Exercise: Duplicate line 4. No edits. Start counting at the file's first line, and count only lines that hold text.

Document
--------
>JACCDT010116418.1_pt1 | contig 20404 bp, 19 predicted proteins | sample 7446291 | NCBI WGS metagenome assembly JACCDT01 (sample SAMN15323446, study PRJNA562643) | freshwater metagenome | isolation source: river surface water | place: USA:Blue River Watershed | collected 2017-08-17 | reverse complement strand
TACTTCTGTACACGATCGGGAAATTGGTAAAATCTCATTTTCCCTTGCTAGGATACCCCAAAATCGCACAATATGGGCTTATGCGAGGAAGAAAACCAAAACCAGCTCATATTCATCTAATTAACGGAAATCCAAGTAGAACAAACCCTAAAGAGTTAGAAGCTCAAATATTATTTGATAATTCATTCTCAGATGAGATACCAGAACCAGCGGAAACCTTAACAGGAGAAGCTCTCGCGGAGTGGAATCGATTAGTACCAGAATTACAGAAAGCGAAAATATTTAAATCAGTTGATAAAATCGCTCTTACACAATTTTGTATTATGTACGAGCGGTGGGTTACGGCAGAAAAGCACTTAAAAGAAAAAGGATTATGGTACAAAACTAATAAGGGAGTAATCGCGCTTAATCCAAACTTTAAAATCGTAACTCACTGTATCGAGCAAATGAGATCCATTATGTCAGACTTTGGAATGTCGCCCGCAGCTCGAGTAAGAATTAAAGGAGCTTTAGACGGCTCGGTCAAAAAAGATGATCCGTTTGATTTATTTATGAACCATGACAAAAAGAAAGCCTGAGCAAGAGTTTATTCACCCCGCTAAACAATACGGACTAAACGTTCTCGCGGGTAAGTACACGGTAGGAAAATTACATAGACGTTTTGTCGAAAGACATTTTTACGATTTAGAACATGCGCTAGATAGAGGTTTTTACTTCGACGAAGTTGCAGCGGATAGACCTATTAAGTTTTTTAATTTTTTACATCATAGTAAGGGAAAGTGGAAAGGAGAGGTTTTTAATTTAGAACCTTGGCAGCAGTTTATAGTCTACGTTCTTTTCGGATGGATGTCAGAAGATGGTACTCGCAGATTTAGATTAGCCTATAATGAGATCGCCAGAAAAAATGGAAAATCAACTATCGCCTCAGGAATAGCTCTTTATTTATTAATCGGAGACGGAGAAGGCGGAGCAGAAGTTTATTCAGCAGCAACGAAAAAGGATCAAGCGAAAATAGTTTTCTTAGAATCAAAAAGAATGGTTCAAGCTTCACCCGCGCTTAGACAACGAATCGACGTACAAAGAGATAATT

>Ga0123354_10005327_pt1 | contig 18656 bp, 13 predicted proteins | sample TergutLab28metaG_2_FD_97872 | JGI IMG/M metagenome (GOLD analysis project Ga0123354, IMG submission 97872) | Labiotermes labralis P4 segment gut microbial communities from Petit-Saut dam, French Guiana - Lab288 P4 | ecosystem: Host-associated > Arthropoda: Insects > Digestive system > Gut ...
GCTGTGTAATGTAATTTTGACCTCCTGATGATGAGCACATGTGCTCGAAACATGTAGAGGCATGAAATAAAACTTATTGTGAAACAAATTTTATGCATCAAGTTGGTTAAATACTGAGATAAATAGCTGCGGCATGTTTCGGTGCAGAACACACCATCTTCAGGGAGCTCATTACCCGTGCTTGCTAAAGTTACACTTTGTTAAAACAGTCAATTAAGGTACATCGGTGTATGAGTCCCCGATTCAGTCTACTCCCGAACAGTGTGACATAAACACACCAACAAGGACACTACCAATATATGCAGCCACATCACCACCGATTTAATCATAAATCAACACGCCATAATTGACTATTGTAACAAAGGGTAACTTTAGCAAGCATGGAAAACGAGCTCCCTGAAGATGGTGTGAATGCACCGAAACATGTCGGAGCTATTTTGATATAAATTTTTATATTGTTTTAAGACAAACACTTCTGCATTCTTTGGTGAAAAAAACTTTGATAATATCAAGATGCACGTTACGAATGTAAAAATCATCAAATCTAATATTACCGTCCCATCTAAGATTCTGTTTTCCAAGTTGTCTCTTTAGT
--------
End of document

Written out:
GCTGTGTAATGTAATTTTGACCTCCTGATGATGAGCACATGTGCTCGAAACATGTAGAGGCATGAAATAAAACTTATTGTGAAACAAATTTTATGCATCAAGTTGGTTAAATACTGAGATAAATAGCTGCGGCATGTTTCGGTGCAGAACACACCATCTTCAGGGAGCTCATTACCCGTGCTTGCTAAAGTTACACTTTGTTAAAACAGTCAATTAAGGTACATCGGTGTATGAGTCCCCGATTCAGTCTACTCCCGAACAGTGTGACATAAACACACCAACAAGGACACTACCAATATATGCAGCCACATCACCACCGATTTAATCATAAATCAACACGCCATAATTGACTATTGTAACAAAGGGTAACTTTAGCAAGCATGGAAAACGAGCTCCCTGAAGATGGTGTGAATGCACCGAAACATGTCGGAGCTATTTTGATATAAATTTTTATATTGTTTTAAGACAAACACTTCTGCATTCTTTGGTGAAAAAAACTTTGATAATATCAAGATGCACGTTACGAATGTAAAAATCATCAAATCTAATATTACCGTCCCATCTAAGATTCTGTTTTCCAAGTTGTCTCTTTAGT